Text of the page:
Where is the new economic thinking? - Editor's Blog -
Brian Caplen blog 2016

The Covid-19 crisis has encouraged the reheating of a lot of old economic ideas. Governments need to come up with genuinely new solutions.

There are two classic responses to economic crises – print more money in general or have governments spend more money they don’t have. The nuclear option is for the government to increase its deficit massively and then print the money to pay for it.

Used in moderation, monetary and fiscal responses can work in smoothing the business cycle. Used in extremis the lesson from history is that for every successful Roosevelt-style New Deal response, many more governments end up by unleashing inflation and going into default.

That’s why in the current crisis – which definitely requires a radical response – we should be wary of talk of New Deals and the like. This is the current vogue in Britain but it’s difficult to see how building a few new hospitals and repairing some roads will seriously address the issues facing the country. This approach is based on the ideas of what worked 90 years ago rather than what could work now.

It’s difficult to see how building a few new hospitals and repairing some roads will seriously address the issues facing the country.

Modern New Dealers who advocate huge amounts of government spending also forget that when president Franklin D Roosevelt's New Deal started in the 1930s, US debt to GDP was a mere 16% and only reached 44% at the end of the programme. In 2019 US debt to GDP was over 100%, even before the Covid 19 crisis, which severely limits the scope for fiscal stimulus.

The starting point for some new economic thinking has to be an assessment of what is different between a modern economy and the type of economy that responded to infrastructure building in an earlier time. Western economies are now characterised by high dependence on consumer spending especially in the area of services, most of which is discretionary and has come to a complete halt as a result of the pandemic.

On top of this the western consumer most notably in the US and the UK is highly indebted so an uncertain outlook for jobs means they save rather than spend or in the worst cases borrow even more just to keep going.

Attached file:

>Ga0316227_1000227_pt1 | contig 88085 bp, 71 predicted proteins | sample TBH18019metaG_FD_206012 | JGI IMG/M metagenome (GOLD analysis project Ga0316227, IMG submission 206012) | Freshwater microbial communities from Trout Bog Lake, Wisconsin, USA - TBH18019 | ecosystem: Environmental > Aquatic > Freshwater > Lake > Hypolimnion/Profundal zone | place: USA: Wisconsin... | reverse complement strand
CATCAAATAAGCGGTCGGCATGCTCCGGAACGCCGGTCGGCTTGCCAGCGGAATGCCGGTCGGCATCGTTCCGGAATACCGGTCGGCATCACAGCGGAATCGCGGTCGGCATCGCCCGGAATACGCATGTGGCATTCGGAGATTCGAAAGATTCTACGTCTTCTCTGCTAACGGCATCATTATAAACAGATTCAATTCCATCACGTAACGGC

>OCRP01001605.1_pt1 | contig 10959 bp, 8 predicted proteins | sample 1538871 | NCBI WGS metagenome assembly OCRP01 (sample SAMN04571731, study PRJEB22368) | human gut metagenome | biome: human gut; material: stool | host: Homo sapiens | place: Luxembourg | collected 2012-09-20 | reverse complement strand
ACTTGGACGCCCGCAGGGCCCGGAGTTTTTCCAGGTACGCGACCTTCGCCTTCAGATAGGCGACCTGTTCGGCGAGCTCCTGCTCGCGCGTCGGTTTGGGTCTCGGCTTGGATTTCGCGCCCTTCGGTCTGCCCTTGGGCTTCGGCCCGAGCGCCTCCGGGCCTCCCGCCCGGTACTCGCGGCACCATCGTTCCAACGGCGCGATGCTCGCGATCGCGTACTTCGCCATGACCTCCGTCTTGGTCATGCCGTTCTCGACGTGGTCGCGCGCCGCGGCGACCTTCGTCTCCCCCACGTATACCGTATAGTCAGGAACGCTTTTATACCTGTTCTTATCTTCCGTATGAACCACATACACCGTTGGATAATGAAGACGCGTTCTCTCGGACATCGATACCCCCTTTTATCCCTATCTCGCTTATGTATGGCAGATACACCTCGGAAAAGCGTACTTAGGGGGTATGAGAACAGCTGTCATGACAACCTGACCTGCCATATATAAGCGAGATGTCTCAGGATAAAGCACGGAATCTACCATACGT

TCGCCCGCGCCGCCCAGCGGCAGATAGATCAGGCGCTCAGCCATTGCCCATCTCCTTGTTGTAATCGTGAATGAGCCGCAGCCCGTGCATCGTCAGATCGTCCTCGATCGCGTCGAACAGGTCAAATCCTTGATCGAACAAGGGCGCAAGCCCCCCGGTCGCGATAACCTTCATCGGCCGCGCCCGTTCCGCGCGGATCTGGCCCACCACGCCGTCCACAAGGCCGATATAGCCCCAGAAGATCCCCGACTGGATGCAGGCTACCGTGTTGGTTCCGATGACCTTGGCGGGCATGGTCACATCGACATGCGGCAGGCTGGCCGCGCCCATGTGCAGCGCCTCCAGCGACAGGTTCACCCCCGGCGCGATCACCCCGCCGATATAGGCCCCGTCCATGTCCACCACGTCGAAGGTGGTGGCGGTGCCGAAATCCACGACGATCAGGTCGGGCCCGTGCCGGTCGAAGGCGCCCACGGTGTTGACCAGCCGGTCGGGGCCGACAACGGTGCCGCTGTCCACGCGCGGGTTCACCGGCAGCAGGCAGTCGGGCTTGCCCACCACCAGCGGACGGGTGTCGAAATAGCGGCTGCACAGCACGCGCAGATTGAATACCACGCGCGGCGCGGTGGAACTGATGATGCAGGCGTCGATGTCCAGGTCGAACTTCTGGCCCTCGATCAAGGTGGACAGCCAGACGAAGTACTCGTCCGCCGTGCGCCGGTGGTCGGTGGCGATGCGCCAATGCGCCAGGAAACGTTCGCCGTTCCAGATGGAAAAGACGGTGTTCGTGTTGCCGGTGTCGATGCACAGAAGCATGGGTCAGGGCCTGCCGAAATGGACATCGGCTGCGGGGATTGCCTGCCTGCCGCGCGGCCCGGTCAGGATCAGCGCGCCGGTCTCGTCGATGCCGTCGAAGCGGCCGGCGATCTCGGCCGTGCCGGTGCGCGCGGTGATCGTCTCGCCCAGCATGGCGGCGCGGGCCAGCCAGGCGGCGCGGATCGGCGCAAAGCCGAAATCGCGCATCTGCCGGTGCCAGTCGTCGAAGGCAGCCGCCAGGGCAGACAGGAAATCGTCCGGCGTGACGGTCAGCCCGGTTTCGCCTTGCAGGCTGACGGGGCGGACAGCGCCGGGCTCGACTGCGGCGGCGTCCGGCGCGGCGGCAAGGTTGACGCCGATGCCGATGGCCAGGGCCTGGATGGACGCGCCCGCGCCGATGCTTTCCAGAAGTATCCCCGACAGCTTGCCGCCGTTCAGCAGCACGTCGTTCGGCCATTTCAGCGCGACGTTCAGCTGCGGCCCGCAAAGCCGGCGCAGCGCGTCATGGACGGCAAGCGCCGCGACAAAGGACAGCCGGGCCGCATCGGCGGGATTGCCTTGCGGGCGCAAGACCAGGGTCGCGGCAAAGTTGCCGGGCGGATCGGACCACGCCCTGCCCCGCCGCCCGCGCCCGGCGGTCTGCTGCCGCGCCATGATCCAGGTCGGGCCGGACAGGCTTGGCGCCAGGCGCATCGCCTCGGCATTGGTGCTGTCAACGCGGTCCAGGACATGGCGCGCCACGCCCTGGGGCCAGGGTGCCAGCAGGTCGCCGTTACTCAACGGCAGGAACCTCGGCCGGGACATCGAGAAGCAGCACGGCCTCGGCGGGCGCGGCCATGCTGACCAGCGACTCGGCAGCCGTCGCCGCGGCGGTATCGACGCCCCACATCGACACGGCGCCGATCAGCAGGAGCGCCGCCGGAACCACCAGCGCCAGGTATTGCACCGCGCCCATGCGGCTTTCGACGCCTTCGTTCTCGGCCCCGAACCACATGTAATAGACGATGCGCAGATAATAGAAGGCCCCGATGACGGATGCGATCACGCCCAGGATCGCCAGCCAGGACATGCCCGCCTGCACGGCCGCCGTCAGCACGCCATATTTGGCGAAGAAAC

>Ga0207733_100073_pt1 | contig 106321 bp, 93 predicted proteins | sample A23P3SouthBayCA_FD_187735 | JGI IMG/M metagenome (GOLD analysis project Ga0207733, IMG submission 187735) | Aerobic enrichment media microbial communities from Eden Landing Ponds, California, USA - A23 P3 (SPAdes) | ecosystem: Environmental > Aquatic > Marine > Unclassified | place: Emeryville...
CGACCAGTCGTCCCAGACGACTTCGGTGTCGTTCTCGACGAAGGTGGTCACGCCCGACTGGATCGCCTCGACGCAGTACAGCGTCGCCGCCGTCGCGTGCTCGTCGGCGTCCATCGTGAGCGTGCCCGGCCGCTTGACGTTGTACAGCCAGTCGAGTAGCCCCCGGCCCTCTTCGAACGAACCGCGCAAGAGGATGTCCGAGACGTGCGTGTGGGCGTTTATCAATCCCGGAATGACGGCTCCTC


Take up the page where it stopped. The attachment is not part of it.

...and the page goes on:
Finally, in today’s globalised economy more consumer spending (assuming that a New Deal could achieve it) means sucking in more imports and does not mean exporting more of the high value capital goods and services that these economies specialise in.

What the Covid 19 crisis has exposed is that the structure of many western economies is a house of cards which the pandemic has blown over. The starting point for a response is to ask the following questions: is this style of service economy sustainable? How do we regulate personal indebtedness and what is the role of banks? Is the globalised supply chain economy in its current form still the future? Rather than investing in infrastructure purely for the sake of it (unless it is really needed) governments would do better promoting a new style of manufacturing based on 3D and artificial intelligence?

This need not be an anti-globalisation agenda but it should be a forward thinking globalisation agenda that takes account of the climate change costs of transporting everyday goods halfway across the world when the techniques for producing them cheaply and locally are fast becoming available. Banks with the expertise to lend to these new kinds of business ventures would play an important role. Unfortunately, the current discussion is mostly about New Deals based on 90 year old thinking about economics. Such strategies are bound to fail.

Brian Caplen is the editor of The Banker. Follow him on Twitter @BrianCaplen

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